White Box Testing

White Box Testing

“White box testing” (also known as clear, glass box or structural testing) is a testing technique which evaluates the code and the internal structure of a program.

White box testing involves looking at the structure of the code. When you know the internal structure of a product, tests can be conducted to ensure that the internal operations performed according to the specification. And all internal components have been adequately exercised.

White Box Testing is coverage of the specification in the code:

1. Code coverage

2. Segment coverage: Ensure that each code statement is executed once.

3. Branch Coverage or Node Testing: Coverage of each code branch in from all possible was.

4. Compound Condition Coverage: For multiple conditions test each condition with multiple paths and combination of the different path to reach that condition.

5. Basis Path Testing: Each independent path in the code is taken for testing.

6. Data Flow Testing (DFT): In this approach you track the specific variables through each possible calculation, thus defining the set of intermediate paths through the code.DFT tends to reflect dependencies but it is mainly through sequences of data manipulation. In short, each data variable is tracked and its use is verified. This approach tends to uncover bugs like variables used but not initialize, or declared but not used, and so on.

7. Path Testing: Path testing is where all possible paths through the code are defined and covered. It’s a time-consuming task.

8. Loop Testing: These strategies relate to testing single loops, concatenated loops, and nested loops. Independent and dependent code loops and values are tested by this approach.

White Box Testing is coverage of the specification in the code:

1. Code coverage

2. Segment coverage: Ensure that each code statement is executed once.

3. Branch Coverage or Node Testing: Coverage of each code branch in from all possible was.

4. Compound Condition Coverage: For multiple conditions test each condition with multiple paths and combination of the different path to reach that condition.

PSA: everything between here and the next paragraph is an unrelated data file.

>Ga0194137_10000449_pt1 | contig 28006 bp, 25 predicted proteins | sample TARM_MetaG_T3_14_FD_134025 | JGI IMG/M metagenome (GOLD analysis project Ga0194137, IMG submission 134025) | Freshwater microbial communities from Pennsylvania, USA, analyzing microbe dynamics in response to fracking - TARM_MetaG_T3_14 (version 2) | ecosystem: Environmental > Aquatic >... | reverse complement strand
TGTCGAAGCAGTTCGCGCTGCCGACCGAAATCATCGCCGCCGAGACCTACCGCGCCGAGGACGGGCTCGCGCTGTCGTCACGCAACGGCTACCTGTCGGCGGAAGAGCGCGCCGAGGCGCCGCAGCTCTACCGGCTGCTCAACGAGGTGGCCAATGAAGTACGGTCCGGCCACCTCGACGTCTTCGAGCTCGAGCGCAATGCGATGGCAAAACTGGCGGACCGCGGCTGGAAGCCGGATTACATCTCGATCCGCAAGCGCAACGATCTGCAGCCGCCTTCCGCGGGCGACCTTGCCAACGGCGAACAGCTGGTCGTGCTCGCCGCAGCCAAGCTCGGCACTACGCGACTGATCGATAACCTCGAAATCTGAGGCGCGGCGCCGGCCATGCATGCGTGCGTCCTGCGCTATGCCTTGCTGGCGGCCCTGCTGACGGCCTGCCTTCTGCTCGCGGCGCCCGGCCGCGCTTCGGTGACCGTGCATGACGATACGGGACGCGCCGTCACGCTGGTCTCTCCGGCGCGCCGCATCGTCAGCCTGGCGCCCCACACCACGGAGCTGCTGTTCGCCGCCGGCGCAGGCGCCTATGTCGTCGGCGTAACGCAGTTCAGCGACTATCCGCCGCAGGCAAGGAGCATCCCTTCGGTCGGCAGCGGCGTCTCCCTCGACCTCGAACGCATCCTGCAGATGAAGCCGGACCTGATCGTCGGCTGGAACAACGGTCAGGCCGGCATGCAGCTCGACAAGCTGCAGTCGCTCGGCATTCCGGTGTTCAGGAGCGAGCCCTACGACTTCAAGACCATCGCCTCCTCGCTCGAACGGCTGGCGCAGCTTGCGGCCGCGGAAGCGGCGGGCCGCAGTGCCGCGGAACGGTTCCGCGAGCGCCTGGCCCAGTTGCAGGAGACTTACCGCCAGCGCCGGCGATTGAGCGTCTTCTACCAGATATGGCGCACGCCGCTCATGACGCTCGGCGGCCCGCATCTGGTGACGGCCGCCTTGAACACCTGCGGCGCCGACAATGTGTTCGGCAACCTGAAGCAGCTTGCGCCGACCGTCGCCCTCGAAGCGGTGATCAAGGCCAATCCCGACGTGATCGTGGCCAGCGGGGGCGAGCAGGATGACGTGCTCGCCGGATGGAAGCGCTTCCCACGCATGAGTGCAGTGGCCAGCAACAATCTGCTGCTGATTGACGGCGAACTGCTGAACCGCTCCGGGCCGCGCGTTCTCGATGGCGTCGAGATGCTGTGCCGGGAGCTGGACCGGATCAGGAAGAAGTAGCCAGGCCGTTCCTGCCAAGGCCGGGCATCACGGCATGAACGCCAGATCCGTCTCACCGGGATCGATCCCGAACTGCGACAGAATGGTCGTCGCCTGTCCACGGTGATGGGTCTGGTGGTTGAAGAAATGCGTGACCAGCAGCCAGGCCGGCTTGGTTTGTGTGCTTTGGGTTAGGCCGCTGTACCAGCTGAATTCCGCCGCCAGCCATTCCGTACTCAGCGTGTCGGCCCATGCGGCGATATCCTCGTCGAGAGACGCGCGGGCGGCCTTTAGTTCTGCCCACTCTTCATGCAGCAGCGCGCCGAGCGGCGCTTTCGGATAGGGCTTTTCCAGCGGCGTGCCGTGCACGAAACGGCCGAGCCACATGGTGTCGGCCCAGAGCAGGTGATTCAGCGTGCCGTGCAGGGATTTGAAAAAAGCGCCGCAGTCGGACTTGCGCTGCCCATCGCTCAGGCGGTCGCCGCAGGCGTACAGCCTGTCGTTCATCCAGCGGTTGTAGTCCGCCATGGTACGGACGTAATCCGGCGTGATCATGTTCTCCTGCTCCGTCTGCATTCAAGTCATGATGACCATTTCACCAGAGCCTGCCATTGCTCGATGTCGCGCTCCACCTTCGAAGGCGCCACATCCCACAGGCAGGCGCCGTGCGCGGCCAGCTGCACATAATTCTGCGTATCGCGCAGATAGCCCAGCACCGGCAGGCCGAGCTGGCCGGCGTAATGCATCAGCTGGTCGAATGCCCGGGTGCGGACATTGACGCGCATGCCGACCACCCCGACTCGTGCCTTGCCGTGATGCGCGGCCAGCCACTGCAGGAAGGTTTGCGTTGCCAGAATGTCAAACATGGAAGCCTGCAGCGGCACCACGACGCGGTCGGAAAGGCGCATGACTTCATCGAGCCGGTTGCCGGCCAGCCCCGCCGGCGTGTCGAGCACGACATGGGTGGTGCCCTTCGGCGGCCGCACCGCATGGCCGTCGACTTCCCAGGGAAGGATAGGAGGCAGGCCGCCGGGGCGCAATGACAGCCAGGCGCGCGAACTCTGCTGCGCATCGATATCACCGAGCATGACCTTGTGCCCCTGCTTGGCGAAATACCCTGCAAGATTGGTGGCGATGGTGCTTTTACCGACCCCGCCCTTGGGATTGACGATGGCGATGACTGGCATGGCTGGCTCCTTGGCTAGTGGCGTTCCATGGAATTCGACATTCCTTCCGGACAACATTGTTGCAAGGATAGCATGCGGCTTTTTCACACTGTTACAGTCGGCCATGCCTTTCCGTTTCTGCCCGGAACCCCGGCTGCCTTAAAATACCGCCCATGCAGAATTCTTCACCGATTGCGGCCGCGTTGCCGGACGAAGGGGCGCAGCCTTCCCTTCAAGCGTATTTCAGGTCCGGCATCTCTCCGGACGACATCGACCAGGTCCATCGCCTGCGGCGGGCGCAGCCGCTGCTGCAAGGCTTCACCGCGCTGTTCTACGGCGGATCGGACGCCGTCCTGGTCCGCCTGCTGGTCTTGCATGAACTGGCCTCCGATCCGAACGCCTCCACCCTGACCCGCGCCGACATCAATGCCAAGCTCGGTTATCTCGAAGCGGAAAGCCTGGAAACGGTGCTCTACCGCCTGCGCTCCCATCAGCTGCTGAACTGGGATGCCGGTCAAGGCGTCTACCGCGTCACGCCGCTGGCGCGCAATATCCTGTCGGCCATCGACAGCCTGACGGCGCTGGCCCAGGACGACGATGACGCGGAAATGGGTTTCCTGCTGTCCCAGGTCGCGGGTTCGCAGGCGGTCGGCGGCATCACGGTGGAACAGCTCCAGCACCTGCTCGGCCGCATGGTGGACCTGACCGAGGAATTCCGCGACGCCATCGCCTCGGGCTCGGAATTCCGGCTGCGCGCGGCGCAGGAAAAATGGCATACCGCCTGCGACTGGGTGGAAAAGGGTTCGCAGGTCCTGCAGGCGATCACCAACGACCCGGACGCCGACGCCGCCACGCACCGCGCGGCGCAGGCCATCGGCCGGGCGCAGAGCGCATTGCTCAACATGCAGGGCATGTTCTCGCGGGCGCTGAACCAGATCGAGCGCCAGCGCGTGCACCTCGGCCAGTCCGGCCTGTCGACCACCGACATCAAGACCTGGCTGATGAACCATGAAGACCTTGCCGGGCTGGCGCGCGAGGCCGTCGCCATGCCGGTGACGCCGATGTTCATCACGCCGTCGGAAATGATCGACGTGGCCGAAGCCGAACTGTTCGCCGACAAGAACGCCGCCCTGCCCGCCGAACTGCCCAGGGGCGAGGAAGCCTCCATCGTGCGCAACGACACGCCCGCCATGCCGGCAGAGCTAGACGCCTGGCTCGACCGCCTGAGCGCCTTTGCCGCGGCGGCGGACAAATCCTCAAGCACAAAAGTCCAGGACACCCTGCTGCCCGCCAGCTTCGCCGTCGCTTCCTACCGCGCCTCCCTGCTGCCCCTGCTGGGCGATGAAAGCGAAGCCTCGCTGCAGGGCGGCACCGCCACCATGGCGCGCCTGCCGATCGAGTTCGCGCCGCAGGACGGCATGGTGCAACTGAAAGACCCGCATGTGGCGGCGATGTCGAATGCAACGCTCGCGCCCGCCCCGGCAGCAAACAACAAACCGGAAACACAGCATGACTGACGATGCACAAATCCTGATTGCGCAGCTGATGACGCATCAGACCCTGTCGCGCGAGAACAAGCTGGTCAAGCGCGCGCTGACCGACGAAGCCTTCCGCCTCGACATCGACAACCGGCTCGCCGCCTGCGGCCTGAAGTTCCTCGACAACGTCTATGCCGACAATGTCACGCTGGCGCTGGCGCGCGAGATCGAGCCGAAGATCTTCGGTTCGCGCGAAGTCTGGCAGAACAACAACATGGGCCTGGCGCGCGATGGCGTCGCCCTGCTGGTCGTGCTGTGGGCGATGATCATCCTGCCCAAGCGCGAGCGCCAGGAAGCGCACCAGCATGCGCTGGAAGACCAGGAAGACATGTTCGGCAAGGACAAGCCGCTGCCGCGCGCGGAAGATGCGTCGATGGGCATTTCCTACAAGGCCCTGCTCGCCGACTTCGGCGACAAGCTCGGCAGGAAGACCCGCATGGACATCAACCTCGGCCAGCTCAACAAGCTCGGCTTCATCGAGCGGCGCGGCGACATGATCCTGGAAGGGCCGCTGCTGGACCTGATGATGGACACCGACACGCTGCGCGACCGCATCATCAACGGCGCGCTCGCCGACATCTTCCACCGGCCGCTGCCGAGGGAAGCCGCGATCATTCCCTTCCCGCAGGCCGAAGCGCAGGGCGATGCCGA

5. Basis Path Testing: Each independent path in the code is taken for testing.

6. Data Flow Testing (DFT): In this approach you track the specific variables through each possible calculation, thus defining the set of intermediate paths through the code.DFT tends to reflect dependencies but it is mainly through sequences of data manipulation. In short, each data variable is tracked and its use is verified. This approach tends to uncover bugs like variables used but not initialize, or declared but not used, and so on.

7. Path Testing: Path testing is where all possible paths through the code are defined and covered. It’s a time-consuming task.

8. Loop Testing: These strategies relate to testing single loops, concatenated loops, and nested loops. Independent and dependent code loops and values are tested by this approach.

To ensure:

  • That all independent paths within a module have been exercised at least once.
  • All logical decisions verified on their true and false values.
  • All loops executed at their boundaries and within their operational bounds internal data structures validity.

To discover the following types of bugs:

  • Logical error tend to creep into our work when we design and implement functions, conditions or controls that are out of the program
  • The design errors due to difference between logical flow of the program and the actual implementation
  • Typographical errors and syntax checking

Does this testing requires detailed programming skills?

We need to write test cases that ensure the complete coverage of the program logic.

For this we need to know the program well i.e. We should know the specification and the code to be tested. Knowledge of programming languages and logic is required for this type of testing.

Not possible for testing each and every path of the loops in the program. This means exhaustive testing is impossible for large systems.